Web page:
But it's one of those ongoing peeves of mine that when we get another round of "X WORKER SHORTAGE," it's always framed as Americans not bucking up and filling jobs that need doing instead of recognizing that if you can't find enough workers, you're not paying enough — especially since the "solution" is so often "Let's make everything worse! Slash the safety net!" instead of pressure on employers to increase wages and benefits.
posted by klangklangston at 9:47 AM on August 12, 2015 [10 favorites]


I think that misogyny has a great deal to do with the low prestige of teaching, especially elementary education. Teaching - maybe not so much at the high-school level but definitely at the elementary - is seen as women's work, something that women do for love and pin money because of their nurturing instincts. One of the reasons that teaching became women's work in the 19th century was because women could be paid so much less! Here is an excellent article on the feminization of the teaching profession.

Teaching needs to be viewed and paid as a highly-skilled profession worthy of respect and not just a "calling." (There's a huge problem with having to have "a passion" for one's job in general.)
posted by Rosie M. Banks at 9:48 AM on August 12, 2015 [34 favorites]


There's a huge problem with having to have "a passion" for one's job in general.

There's no problem with wanting teachers who have a passion for their job.

The problem is with using "willingness to accept low pay" as a measurement of passion.
posted by clawsoon at 9:53 AM on August 12, 2015 [20 favorites]


Obviously there are some serious problems with education in the US, but I'd hate for someone who'd make a great teacher to see all the negativity and decide not to try for it, so... I love teaching, but:

I teach in a high-performing district. That means affluent families. Our kids test at the top of the curve, so no one's really looking at us.

I loved teaching the disadvantaged kids as well, and there are definite advantages to doing so, but the high-stakes testing thing makes it unbearable, and no one who's making the big decisions is interested in actually helping poor kids...the solution seems to be fire everybody and bring in totally new, unknown people/methods.

Also, I teach 1st or 2nd grades. They don't take the tests. I taught a 2-3 combo last year, and 3rd grade really is a totally different experience, mostly because of testing. At the beginning of the year, when all the other teachers get the data on how well/poorly their class from last year did on the test, we get nothing... which is less stressful, for sure.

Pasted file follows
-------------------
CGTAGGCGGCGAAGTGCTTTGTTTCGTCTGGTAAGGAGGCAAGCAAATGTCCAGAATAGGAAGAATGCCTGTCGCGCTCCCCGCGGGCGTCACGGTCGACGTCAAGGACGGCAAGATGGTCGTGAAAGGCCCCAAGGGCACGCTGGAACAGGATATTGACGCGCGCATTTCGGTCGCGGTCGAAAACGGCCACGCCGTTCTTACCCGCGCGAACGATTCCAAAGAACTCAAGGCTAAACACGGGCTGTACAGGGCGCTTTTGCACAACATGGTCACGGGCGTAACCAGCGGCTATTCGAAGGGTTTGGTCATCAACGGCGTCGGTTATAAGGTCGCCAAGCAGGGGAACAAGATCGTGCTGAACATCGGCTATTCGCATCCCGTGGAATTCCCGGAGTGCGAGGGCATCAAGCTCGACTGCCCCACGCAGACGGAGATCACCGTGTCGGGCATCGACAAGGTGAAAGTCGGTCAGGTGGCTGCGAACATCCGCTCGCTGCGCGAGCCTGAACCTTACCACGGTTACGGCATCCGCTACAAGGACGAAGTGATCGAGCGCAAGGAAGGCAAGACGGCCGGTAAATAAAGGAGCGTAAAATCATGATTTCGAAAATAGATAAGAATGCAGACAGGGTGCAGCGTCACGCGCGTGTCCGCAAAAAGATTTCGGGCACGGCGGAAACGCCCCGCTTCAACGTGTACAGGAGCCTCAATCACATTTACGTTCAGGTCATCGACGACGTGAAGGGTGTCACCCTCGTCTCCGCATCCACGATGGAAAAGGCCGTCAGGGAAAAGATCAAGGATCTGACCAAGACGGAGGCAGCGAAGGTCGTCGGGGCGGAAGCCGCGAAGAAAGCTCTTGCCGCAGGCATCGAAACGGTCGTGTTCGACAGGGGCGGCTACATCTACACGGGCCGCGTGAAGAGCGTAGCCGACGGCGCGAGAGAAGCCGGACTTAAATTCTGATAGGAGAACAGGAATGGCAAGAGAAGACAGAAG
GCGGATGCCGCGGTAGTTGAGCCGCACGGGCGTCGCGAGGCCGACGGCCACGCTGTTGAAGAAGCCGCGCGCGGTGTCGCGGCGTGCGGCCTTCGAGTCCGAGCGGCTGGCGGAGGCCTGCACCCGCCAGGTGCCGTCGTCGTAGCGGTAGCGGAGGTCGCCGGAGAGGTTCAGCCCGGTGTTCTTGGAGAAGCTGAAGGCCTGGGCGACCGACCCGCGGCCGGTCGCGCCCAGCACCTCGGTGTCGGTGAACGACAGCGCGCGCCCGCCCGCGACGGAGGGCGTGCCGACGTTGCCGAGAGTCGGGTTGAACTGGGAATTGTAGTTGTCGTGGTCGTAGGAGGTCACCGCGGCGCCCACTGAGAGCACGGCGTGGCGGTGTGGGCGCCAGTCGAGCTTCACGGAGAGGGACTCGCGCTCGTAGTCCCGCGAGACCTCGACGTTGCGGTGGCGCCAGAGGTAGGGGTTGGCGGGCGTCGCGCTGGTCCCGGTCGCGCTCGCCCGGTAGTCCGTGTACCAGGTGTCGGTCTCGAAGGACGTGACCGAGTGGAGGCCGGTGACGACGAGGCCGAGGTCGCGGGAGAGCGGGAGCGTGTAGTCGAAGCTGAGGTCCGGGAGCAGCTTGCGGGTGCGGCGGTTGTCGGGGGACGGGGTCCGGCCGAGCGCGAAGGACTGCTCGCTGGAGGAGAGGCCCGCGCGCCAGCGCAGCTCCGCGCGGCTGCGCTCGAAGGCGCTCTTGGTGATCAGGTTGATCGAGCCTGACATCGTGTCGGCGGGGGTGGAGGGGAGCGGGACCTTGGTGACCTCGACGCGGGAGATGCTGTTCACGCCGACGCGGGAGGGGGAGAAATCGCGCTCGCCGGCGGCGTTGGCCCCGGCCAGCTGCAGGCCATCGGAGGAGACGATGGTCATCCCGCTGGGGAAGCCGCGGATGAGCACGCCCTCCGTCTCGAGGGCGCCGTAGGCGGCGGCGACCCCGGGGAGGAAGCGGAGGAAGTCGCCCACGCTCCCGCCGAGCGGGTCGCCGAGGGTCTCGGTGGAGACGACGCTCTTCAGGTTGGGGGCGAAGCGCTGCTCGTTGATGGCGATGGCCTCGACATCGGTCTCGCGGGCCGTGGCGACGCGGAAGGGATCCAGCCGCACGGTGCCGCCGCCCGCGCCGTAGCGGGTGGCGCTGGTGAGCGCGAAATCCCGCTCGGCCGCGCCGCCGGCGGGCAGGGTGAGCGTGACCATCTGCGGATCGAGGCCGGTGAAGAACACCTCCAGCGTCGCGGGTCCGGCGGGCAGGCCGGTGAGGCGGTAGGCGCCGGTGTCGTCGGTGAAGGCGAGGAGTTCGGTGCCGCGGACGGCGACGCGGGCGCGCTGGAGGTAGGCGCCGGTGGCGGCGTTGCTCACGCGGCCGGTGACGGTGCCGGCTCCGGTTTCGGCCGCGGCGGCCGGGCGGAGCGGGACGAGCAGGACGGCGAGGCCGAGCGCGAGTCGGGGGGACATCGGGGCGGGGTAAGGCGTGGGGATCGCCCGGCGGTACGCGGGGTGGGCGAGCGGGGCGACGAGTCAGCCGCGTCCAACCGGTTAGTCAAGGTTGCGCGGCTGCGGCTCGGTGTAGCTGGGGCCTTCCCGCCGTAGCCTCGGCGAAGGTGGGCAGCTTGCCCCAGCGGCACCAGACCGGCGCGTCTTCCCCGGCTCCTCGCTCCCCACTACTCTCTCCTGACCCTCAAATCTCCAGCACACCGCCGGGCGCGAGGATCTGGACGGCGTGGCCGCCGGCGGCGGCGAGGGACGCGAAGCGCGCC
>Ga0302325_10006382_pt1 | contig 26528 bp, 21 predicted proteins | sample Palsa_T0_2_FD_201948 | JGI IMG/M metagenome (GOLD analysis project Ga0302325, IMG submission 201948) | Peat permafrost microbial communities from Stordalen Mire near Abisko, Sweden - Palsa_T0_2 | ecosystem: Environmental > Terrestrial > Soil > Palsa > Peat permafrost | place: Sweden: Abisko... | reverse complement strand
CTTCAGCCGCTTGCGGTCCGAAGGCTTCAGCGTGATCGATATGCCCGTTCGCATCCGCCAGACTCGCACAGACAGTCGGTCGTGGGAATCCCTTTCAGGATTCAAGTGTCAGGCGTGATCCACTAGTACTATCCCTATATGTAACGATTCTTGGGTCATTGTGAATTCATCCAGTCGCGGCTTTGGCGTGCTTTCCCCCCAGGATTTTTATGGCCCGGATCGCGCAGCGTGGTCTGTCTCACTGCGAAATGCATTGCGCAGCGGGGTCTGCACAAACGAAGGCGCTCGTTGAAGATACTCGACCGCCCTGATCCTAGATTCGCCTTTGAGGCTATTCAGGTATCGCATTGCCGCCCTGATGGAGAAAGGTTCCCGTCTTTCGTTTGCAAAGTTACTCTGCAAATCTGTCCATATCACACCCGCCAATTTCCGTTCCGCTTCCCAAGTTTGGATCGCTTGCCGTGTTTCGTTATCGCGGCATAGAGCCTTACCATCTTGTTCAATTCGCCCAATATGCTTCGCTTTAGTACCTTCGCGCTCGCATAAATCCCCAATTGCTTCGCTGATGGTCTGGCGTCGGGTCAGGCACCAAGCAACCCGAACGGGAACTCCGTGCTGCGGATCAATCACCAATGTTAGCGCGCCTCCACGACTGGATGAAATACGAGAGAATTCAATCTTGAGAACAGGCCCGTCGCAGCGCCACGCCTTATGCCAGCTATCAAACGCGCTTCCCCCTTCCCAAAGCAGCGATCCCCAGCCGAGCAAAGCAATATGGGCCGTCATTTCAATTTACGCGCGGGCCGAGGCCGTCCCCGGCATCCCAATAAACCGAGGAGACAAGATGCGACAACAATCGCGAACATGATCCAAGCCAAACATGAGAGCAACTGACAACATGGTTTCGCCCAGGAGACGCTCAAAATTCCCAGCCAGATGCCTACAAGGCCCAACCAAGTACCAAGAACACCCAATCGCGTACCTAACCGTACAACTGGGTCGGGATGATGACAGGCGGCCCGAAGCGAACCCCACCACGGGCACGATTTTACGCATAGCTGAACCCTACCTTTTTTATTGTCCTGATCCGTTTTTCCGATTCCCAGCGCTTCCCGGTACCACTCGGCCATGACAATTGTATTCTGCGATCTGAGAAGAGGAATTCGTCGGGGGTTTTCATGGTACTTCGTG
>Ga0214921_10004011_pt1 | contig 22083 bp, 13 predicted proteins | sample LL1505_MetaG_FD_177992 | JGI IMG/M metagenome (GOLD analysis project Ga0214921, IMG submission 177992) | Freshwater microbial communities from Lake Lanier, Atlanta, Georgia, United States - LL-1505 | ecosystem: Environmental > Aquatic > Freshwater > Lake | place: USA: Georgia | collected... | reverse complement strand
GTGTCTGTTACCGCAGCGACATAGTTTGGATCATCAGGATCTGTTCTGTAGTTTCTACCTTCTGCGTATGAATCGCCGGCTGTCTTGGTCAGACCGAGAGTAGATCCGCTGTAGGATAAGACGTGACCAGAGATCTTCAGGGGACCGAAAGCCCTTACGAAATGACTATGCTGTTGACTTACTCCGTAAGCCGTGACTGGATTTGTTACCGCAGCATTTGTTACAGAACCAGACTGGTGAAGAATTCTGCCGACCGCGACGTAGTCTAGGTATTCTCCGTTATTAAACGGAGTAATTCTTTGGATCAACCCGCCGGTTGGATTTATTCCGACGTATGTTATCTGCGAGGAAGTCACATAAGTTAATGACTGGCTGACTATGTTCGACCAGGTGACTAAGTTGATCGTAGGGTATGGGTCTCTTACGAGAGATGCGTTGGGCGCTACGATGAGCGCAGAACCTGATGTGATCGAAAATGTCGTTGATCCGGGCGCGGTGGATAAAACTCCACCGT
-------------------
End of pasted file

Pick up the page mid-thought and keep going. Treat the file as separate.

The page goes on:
I feel like my teaching experience is really similar to those in other countries, where they leave the teacher alone and let them do what they think is best. I've literally never had an administrator tell me what to do in the classroom... I use the district-mandated texts when I want to and don't if I don't like them. I spent two weeks last year letting my kids mess around in Scratch, and no one noticed (well, the parents did, but they're good with it). No one ever looks at my plan book, and the principal comes in maybe once a month to observe for a couple of minutes.

As far as the pay goes, I feel like it's pretty fair. It depends on where you teach, obviously, but the teachers I know average around 80 - 100k. I own a house and have a good retirement account going.

(Also, please vote for people who favor public schools and social programs for poor students and parents... mental health, medical, nutrition, job training, parenting classes, minimum wage, all these things help more than some tech billionaire deciding his new hobby is fixing education.)
posted by Huck500 at 9:55 AM on August 12, 2015 [4 favorites]


The gender issue is definitely part of it; Dana Goldstein talks about this a lot in her book The Teacher Wars and touches on it in this interview. She also talks about the ways in which we refuse to address an intersecting array of social problems - poverty, racism, the criminal justice system - and then somehow expect teachers to be these heroes who will save kids from the system despite lacking the resources or power to do so. The elementary and early education is a particularly tricky piece, because we're increasingly realizing how essential effective early childhood education is but often lack the political will to fund teachers who will make a difference.